ST. PAUL, Minn. (AP) — An education bill that presents a new approach to the evaluation of Minnesota public school teachers is among the myriad policy changes included in a pile of recently signed budget measures being dealt with by state workers, who flocked back to their offices Thursday after a three-week government shutdown.

The bill sets a process of yearly reviews more directly tied to student performance, a method increasingly common around the country, in part because opposition from teacher unions has ebbed.

Supporters of the changes said they are aimed as much at rewarding good teachers as they are at disciplining bad ones. The chief Senate sponsor of the education bill said the amendment should allow local districts more latitude to get teachers out of classrooms if they consistently fail to improve student performance.

“It isn’t just a process aimed to get rid of teachers,” said Sen. Gen Olson, R-Minnetrista. “First and foremost, it’s aimed at enabling teachers to improve their own effectiveness. But that also provides some better grounds, when that is not possible, to have systems in place to see they can be removed and put more effective teachers in their place.”

The change to teacher evaluations is one part of a 141-page education funding and policy bill, itself among nine bills that make up the budget compromise between Gov. Mark Dayton, a Democrat, and the Republicans who control the Legislature. Republicans had initially proposed more sweeping changes to how teachers are rated, with those evaluations largely replacing seniority as the key factor in the teachers’ ability to hang on to their jobs.

Olson said Dayton administration negotiators fought hard to hold onto collective bargaining and tenure protections for teachers, adding that it was one of the final sticking points as representatives of Dayton and the Legislature rushed to nail down a final agreement as the special legislative session geared up earlier this week.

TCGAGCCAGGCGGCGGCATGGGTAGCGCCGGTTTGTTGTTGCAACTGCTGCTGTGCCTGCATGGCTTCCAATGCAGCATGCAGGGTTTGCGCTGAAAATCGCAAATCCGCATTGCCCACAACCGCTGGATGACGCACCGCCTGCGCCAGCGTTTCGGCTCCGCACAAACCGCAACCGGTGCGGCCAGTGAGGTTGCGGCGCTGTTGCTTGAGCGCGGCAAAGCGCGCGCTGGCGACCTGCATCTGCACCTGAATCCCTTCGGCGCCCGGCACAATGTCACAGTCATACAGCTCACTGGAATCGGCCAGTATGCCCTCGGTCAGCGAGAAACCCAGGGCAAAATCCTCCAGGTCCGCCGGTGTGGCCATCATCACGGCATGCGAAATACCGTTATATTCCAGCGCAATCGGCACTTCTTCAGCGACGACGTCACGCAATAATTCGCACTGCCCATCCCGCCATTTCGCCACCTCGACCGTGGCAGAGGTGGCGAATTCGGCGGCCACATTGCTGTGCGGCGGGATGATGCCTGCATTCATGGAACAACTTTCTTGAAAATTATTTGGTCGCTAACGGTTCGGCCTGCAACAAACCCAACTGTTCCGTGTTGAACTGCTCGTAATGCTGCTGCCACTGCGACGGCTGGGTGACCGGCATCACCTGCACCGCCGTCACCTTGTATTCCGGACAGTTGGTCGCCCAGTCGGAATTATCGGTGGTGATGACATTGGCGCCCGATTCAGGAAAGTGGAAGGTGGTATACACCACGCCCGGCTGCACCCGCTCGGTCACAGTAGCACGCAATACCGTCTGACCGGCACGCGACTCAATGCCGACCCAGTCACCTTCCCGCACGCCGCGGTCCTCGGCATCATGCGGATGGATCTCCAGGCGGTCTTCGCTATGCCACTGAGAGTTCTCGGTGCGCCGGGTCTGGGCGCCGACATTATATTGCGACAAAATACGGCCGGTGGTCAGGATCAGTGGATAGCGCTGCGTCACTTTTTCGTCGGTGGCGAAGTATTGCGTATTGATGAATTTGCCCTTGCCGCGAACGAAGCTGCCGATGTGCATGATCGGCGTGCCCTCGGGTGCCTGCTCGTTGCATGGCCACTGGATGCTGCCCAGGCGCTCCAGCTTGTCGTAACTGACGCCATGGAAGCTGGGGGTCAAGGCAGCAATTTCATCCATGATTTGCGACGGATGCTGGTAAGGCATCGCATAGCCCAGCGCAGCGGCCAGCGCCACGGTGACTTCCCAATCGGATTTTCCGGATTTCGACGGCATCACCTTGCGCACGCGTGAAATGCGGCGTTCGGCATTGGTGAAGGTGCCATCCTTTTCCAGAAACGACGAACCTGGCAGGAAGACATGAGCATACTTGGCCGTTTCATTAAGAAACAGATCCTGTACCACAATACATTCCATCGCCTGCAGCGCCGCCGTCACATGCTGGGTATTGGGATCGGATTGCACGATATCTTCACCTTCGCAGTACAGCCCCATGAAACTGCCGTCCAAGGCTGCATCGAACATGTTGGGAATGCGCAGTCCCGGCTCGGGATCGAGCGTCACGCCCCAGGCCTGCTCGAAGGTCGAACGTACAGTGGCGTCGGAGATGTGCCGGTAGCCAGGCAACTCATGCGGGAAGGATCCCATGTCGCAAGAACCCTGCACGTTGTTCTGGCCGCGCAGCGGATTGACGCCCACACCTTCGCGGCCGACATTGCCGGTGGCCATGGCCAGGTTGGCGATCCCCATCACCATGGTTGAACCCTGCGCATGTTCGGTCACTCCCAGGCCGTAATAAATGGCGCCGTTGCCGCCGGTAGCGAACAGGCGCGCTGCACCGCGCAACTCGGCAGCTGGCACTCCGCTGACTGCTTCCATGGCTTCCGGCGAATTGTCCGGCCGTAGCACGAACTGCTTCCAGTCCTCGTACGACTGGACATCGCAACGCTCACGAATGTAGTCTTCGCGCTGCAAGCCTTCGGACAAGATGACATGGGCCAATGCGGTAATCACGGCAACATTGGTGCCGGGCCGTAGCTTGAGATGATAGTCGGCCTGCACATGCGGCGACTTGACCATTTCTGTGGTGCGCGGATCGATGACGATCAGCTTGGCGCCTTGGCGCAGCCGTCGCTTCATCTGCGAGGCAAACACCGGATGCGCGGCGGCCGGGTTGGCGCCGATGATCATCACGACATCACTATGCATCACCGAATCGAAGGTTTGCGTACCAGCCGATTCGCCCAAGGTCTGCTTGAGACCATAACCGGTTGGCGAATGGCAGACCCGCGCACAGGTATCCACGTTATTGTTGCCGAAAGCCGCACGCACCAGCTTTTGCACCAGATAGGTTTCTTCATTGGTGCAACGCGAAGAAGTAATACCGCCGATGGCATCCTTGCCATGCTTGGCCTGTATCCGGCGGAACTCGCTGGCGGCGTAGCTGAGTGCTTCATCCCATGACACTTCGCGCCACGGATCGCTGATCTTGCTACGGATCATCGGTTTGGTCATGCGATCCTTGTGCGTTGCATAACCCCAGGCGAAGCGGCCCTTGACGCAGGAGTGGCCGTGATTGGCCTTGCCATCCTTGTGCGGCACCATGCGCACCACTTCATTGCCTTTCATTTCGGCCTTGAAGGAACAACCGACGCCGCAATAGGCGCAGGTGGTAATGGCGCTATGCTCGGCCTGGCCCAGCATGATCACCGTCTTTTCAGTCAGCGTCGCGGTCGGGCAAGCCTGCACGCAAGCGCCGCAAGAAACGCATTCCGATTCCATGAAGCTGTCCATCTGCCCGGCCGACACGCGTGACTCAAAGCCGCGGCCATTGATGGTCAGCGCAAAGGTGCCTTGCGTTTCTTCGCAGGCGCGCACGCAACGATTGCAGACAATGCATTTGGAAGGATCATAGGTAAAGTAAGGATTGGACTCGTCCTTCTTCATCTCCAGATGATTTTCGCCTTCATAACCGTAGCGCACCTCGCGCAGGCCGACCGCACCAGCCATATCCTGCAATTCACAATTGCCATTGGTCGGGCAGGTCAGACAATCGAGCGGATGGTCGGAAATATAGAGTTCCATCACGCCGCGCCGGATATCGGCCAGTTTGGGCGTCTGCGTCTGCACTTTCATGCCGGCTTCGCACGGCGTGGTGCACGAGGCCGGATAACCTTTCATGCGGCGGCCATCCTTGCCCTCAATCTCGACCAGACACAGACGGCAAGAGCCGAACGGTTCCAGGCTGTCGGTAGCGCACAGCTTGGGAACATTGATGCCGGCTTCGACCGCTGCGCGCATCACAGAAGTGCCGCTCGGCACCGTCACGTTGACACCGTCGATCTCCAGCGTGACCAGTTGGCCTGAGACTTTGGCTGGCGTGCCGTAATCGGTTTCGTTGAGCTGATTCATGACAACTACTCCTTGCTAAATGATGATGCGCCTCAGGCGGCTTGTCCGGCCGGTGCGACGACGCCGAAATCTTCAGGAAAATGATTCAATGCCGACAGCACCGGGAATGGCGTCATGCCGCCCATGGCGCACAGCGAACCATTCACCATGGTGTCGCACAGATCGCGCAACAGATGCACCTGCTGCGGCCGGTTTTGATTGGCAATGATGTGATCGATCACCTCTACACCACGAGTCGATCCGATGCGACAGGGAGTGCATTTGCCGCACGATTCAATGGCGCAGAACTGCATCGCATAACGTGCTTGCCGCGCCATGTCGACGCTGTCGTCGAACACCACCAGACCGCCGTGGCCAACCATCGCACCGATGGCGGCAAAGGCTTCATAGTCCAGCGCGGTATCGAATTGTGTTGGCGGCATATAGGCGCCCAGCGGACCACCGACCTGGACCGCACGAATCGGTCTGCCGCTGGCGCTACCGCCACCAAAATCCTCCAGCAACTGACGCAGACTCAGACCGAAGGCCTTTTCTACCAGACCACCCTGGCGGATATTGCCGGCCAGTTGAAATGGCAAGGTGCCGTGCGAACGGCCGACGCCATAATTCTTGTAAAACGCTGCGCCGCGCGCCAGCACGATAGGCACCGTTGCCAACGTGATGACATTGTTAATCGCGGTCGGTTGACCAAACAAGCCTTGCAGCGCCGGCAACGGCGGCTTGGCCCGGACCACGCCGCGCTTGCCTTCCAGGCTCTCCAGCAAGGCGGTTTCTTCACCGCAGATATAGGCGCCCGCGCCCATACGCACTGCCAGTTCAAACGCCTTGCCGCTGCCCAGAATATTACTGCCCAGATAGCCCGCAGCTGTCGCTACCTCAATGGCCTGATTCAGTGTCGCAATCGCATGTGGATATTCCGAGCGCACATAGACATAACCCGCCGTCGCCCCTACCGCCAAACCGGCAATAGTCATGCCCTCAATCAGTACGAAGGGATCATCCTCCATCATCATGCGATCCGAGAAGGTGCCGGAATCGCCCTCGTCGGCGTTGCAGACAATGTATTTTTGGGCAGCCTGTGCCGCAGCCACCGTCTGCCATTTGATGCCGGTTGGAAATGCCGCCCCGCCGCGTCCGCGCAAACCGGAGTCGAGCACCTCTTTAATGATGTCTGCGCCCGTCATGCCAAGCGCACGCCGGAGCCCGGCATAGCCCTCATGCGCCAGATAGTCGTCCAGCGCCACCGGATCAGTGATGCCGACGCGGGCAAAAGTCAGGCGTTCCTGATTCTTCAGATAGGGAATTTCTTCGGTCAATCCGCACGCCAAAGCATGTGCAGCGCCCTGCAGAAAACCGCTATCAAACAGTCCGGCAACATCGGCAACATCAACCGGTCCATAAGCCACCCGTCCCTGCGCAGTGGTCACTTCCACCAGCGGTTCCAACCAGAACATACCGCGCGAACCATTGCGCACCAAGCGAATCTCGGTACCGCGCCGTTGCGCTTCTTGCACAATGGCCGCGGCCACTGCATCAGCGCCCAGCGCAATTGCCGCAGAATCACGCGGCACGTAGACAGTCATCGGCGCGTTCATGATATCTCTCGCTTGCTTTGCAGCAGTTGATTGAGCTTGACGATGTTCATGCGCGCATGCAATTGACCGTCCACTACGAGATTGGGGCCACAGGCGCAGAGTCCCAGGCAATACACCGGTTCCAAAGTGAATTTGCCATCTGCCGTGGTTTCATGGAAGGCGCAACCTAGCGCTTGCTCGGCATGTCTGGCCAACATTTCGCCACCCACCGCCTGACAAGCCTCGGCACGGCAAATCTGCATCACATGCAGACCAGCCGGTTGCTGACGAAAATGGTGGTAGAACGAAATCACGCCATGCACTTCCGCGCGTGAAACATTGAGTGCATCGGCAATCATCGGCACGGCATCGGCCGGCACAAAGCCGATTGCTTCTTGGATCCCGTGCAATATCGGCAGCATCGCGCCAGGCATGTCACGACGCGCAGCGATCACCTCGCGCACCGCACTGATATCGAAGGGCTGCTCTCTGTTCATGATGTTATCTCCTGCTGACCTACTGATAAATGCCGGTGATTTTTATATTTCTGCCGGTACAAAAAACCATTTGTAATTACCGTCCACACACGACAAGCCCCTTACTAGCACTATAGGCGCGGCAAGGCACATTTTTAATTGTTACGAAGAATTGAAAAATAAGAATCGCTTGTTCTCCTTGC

With the new system, which will be phased in between now and 2014, teachers will fall under an evaluation process using a mix of factors under which student test performance, as well as student engagement and commitment, will be weighted at 35 percent.

Teachers will also be allowed to assemble portfolios of student work that demonstrate improvement. In addition, teachers who initially receive poor marks on their assessments will get professional support to improve on a set timetable.

School districts will get considerable latitude to come up with their own criteria for assessing teachers; those that choose not to set their own will be able to fall back on guidelines that the Department of Education is charged with assembling via a task force to be made up of educators and teacher organizations, business representatives and parent groups.

“I think it puts in place some consistent and firm guidelines that helps identify teachers who are struggling, gives them mechanisms to improve, and if they’re not able to, then it provides a process and objective criteria for administrators to take the next steps necessary to remove them from the classroom,” said Charlene Briner, spokeswoman for the state Department of Education.

A number of states have made similar changes to teacher evaluations in the last several years. Sandi Jacobs, vice president of the Washington-based National Council on Teacher Quality said it’s still too earlier to gauge whether the changes are improving student performance.

But Jacobs said she’s spoken to many teachers around the country who have come to like the new means of evaluation because they tend to be based more on objective criteria and leaves them less at the whim of school administrators.

Tom Dooher, president of Education Minnesota — the state’s largest teacher union — said he sees “the real potential for positive change” in the new evaluation system. He said the union is not opposed to the removal of ineffective teachers who show now motivation to improve.